And if the Broncos had moved the ball approximately 35 yards, Fox could have asked Prater to attempt a walk-off 65-yarder. Would Prater have made this kick? Probably not. But there would have been little danger in the attempt.
Dave Ramsey decided to bring out the brass knuckles on this one, but there's never a wrong time for a Kenny Rogers reference.
Coach Fox, we love you. We love your easygoing manner. We love your gruff voice. Hell, we even laughed at your "cook" joke last year.
You're good with players and you're likeable as the day is long.
But, as Kenny Rogers says, "Sometimes you got to pass when you're a man."
According to NFLN's Ian Rapoport, the Cardinals have Mike McCoy atop their head-coaching wish list, and will make a 'major push' to hire him. McCoy interviewed with Arizona, Chicago, and Philly last weekend, and had been scheduled to meet with Buffalo, prior to their hiring of Doug Marrone.
The Denver OC could end up following Dennis Allen out the door to an AFCW rival, as he will interview with the Chargers tomorrow. San Diego met with former Cardinals head man Ken Whisenhunt yesterday and will interview Bengals OC Jay Gruden today.
Good Morning, Broncos fans. For the Denver Broncos, 2012 revolved completely around one person - Peyton Manning.
To Denver's players and coaches, getting Peyton meant they would have a chance to win every game, and to improve their own play, as individuals and as a team. He represented the very real possibility of capturing the franchise's third Lombardi trophy.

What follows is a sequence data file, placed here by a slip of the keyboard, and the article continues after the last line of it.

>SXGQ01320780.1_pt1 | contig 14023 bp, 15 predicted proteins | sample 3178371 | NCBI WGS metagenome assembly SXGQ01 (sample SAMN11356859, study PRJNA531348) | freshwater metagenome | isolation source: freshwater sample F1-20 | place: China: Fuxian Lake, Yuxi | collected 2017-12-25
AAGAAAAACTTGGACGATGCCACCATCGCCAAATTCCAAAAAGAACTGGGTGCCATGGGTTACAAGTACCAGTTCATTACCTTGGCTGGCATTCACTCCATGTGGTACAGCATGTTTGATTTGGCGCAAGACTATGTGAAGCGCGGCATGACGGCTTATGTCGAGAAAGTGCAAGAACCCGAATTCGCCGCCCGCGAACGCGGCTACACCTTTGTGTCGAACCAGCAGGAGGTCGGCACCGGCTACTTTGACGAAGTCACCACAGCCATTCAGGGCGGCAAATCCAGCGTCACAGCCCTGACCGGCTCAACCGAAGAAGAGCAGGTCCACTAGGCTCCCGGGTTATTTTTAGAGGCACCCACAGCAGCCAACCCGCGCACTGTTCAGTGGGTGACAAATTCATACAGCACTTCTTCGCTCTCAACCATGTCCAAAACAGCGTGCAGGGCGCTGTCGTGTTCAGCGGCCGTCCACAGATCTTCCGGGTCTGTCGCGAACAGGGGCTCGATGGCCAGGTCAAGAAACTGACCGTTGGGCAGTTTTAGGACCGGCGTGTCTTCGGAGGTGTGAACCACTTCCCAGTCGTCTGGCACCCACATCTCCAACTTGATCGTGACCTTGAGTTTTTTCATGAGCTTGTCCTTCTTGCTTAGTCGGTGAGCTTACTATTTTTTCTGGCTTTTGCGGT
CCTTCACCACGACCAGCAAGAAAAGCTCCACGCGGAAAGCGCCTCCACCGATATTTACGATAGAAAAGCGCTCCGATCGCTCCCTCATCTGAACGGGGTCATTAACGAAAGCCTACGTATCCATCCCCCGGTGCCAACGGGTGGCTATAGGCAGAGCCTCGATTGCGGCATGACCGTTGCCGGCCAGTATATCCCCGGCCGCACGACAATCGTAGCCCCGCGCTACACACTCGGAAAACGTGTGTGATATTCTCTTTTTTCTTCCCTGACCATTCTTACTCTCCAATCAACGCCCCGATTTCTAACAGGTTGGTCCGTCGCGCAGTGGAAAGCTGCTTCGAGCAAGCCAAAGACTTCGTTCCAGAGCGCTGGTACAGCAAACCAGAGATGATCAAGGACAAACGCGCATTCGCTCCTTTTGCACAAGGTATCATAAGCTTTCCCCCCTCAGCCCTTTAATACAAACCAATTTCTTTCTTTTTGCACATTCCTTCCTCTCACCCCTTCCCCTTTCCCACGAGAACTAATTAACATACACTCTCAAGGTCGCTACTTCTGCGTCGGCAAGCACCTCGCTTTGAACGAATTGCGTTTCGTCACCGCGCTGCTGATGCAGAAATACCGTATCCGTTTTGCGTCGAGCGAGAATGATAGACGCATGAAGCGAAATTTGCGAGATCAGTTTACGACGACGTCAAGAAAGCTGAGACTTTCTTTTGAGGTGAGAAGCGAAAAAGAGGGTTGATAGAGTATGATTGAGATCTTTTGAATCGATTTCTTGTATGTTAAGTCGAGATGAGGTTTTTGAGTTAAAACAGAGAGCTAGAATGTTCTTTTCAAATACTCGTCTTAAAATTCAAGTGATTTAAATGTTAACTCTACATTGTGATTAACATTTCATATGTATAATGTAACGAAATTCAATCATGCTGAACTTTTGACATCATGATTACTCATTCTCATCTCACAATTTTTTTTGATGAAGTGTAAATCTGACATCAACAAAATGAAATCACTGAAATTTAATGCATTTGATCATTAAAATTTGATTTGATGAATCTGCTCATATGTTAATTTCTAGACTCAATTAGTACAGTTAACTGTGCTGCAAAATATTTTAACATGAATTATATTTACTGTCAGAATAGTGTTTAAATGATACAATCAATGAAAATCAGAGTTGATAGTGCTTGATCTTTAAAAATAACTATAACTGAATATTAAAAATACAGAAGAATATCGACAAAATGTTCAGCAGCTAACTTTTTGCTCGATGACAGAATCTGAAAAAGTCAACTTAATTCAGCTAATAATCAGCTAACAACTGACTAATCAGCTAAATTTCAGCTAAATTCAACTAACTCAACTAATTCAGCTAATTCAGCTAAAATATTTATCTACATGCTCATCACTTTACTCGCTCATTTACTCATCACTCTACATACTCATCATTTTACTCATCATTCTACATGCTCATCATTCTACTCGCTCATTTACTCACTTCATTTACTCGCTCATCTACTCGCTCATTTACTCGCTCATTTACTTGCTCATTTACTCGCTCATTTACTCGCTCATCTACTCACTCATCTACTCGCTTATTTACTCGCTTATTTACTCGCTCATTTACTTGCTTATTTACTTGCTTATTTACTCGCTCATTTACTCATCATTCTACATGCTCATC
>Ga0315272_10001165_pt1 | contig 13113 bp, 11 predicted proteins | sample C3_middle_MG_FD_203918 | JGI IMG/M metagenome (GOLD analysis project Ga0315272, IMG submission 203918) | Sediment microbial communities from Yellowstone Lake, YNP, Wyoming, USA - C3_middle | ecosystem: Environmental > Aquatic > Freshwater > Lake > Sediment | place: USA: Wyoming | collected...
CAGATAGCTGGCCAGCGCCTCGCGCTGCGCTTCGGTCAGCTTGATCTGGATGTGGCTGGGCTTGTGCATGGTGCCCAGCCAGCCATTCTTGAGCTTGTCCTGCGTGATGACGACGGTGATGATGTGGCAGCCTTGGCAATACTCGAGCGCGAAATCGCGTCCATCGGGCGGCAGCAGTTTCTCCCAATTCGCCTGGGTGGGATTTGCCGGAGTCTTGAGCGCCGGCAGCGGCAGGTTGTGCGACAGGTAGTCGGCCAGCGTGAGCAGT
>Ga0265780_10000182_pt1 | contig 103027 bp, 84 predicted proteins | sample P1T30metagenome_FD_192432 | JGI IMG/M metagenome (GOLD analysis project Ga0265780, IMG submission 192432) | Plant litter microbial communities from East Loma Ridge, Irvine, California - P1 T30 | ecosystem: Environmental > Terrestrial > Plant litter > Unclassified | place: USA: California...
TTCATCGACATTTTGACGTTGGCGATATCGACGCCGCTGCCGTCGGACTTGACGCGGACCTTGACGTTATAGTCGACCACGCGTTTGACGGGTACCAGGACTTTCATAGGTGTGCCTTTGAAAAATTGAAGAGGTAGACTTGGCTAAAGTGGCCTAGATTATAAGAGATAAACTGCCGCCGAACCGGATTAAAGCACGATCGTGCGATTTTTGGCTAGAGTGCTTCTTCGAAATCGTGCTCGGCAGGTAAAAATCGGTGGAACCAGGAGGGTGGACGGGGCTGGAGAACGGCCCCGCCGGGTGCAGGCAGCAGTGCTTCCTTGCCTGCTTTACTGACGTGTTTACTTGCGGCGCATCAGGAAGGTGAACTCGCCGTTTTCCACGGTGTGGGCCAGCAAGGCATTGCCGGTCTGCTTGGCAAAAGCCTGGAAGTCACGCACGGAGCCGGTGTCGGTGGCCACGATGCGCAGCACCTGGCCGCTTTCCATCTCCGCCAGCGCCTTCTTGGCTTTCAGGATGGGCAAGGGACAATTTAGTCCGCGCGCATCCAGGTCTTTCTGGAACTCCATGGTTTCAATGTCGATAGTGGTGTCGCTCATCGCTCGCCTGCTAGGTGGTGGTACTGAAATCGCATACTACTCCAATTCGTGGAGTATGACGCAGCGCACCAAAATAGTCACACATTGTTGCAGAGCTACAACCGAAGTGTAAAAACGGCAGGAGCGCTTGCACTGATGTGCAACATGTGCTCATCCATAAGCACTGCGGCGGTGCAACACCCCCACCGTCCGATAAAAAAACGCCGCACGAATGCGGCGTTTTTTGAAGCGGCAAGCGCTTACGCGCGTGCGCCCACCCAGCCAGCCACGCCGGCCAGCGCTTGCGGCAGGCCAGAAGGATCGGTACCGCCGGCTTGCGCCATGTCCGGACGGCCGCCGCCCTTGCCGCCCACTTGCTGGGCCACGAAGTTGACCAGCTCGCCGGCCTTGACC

We heard all week that Denver's veterans - namely, Champ Bailey, Keith Brooking, and Brandon Stokely - were trying to ensure that their younger mates would value the opportunity presented by making the playoffs, and being the AFC's number one seed.
From the fans' standpoint, this season was about once again having one of the greatest quarterbacks in NFL history, and getting to watch his every play, series, and game in orange.
Put simply, 2012 was, for all connected to the Broncos, about appreciating Peyton.
Just how close were the Broncos to winning the game before Rahim "The Nightmare" Moore decided to play safety like he was trying to catch a home run ball against the outfield fence? Let's just say the fat lady wasn't just warm, she was hot and bothered: